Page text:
I want to be a role model to the 100s of youth that I train in rugby on a daily basis at our Khelo Rugby communities and the Crows Academy. Being a coach is a very big responsibility as I have to keep learning new things and develop my own self in order to assist another person to do better. I strongly believe that every person is capable of achieving any goal in their life if they work hard and are sincere in their dedication towards achieving the goal. An aspiring rugby player has to put in a lot of work in improving his/her rugby skills. A player has to be very patient because good results take time to achieve. I have seen a lot of aspiring athletes take supplements and drugs to enhance their physique. It is best to stay away from these harmful chemicals. A person’s body is best built by eating natural food and a dedicated fitness regime. An athlete has to be careful of what they eat and stay away from intoxicants like alcohol and cigarettes. There are other important components that makes one a good player. One has to respect your team mates, rugby is a team sport. If you learn to play and work together as a team, then only can your team win laurels. I have literally grown up with rugby and I strongly feel that as many children as possible should have the chance to grow up with rugby.

 

Rugby Building Futures

Talking Rugby Futures with Akash and Puspendu

by Disha Musaddi

The Jungle Crows Foundation, through its unique open-for-all sport-for-development approach, has supported many children from disadvantaged communities over the years to express themselves through the medium of sports and reach their full potential. This interview series is an attempt to bring out the stories of several such young people associated with the Foundation. We aim to develop a platform for further discussion and dialogue on the theme of sports for development. In the first of the series, Disha Musaddi speaks to two young rugby players – Akash Balmiki (19 years old) and Puspendu Tudu (20 years old) about the experiences and opportunities that have come their way since joining the Jungle Crows and starting to play rugby.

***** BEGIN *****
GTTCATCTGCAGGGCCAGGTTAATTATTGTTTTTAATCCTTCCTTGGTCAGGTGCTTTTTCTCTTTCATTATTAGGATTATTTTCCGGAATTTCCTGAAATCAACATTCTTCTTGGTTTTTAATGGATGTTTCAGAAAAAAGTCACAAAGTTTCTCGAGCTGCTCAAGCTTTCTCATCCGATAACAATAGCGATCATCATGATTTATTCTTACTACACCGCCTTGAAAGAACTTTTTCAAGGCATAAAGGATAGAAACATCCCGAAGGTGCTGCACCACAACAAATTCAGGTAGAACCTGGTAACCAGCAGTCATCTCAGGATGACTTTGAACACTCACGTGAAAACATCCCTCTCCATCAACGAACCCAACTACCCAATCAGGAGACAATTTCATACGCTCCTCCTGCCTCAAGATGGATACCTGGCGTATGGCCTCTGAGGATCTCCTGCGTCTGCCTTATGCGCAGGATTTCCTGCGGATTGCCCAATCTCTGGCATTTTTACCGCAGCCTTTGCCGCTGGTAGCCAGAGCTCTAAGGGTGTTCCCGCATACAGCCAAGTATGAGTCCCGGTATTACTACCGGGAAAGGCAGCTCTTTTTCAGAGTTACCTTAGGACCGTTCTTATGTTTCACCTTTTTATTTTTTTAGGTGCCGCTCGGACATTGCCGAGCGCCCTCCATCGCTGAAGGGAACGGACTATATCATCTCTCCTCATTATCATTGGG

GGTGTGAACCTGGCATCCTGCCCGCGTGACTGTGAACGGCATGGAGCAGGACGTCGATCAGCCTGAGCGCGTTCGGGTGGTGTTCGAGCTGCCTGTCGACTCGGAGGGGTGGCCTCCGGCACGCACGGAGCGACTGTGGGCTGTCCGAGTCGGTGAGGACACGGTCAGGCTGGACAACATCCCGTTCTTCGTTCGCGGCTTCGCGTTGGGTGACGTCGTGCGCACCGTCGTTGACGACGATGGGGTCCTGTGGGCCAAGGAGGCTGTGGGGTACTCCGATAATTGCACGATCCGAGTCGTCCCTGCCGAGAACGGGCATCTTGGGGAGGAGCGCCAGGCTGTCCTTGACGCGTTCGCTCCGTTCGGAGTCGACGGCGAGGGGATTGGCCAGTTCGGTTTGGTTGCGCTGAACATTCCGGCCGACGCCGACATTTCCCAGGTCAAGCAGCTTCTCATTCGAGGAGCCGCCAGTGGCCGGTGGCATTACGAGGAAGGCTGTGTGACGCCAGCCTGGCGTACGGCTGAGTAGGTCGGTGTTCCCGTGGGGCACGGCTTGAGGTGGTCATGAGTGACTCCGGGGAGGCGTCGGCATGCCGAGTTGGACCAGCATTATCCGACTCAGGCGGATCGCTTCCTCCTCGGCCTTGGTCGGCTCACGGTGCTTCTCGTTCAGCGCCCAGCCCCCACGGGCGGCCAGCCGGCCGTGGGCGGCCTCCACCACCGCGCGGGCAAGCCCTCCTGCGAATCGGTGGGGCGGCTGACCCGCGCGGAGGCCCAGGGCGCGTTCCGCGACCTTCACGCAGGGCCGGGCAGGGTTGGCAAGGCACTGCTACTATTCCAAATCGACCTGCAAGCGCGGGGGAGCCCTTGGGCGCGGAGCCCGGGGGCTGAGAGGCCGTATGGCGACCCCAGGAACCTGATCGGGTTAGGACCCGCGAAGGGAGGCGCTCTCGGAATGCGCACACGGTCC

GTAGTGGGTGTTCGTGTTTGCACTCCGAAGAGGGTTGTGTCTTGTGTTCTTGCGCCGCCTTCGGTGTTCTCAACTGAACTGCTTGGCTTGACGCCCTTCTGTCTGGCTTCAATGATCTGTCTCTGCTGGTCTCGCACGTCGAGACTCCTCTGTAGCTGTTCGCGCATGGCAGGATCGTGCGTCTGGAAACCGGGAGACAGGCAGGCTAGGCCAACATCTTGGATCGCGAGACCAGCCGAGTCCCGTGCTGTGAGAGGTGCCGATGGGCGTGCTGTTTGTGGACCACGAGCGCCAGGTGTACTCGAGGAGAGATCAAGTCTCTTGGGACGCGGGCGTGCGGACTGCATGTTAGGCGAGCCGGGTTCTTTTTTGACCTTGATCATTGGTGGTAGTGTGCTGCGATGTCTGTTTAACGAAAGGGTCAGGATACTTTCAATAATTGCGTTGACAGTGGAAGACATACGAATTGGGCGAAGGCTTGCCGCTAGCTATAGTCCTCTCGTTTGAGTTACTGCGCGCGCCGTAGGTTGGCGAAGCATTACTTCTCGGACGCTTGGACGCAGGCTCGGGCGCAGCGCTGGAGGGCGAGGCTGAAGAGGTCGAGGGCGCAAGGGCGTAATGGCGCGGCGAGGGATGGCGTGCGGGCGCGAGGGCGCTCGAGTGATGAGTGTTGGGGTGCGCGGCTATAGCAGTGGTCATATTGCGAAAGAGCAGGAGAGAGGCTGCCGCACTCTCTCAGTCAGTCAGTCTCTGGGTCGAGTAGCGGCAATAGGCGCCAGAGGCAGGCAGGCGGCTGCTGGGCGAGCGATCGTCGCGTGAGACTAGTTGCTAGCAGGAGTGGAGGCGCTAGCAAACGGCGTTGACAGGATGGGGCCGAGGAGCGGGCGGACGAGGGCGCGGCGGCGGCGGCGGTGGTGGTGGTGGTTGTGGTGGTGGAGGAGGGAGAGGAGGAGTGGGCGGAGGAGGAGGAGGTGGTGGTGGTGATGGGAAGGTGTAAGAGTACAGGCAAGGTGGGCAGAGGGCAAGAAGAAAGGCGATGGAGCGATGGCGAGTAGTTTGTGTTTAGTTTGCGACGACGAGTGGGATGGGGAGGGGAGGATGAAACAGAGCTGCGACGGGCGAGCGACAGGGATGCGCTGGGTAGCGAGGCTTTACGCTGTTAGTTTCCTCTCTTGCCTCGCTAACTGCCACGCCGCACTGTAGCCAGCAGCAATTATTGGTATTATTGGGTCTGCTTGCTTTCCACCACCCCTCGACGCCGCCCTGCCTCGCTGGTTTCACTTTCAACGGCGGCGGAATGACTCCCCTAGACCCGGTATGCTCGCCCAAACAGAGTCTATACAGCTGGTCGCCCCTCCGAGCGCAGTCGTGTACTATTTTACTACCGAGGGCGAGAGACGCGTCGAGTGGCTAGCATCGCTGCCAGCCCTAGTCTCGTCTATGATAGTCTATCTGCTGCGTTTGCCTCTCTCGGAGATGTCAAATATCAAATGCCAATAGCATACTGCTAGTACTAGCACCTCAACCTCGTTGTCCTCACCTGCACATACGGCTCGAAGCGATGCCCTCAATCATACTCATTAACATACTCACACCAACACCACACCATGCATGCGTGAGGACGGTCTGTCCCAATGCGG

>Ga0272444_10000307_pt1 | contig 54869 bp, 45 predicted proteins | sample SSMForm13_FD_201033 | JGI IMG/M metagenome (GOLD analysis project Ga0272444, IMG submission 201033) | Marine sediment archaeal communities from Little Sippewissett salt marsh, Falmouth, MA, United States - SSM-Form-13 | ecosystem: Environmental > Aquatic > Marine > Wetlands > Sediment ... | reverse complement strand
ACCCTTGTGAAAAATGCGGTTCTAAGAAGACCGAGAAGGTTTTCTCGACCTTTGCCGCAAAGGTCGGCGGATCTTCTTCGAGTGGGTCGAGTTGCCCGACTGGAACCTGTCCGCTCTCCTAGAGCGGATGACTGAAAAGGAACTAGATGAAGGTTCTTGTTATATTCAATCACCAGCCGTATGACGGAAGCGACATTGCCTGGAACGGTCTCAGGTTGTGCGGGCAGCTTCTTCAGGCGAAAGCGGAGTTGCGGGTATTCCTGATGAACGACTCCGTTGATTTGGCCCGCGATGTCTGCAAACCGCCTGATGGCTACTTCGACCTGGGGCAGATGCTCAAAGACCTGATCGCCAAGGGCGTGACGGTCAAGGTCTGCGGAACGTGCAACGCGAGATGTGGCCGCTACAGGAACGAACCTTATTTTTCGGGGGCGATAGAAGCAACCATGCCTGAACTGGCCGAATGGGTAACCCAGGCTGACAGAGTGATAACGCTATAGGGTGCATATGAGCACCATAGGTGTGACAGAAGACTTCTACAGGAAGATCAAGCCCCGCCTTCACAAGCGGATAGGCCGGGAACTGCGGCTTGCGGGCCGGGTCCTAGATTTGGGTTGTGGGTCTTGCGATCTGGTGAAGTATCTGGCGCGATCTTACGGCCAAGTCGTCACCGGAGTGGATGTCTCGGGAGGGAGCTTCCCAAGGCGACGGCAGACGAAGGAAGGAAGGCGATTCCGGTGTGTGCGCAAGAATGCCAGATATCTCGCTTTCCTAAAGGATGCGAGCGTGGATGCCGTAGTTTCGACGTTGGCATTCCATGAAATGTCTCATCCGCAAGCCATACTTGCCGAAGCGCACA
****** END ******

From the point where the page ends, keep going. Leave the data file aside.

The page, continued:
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Puspendu and Akash

So Puspendu, first of all, what’s the story behind your unique nick name ‘Commando’?

Puspendu: As a kid I used to play and jump a lot. One day I jumped from the second floor and climbed three floors from the pipe. On seeing this, my friends told me I should be called Commando or ‘fauji’. They eventually stuck to Commando and gradually everyone started calling me by that name.

For how many years have you boys been playing rugby?

Akash: I have been playing for the last 6 years, started sometime in 2008.

Puspendu: I started playing in 2004 when I was just 10 years old.

We’ve heard that, initially, you both have practiced and played a lot together; tell us about those days and how you both started playing?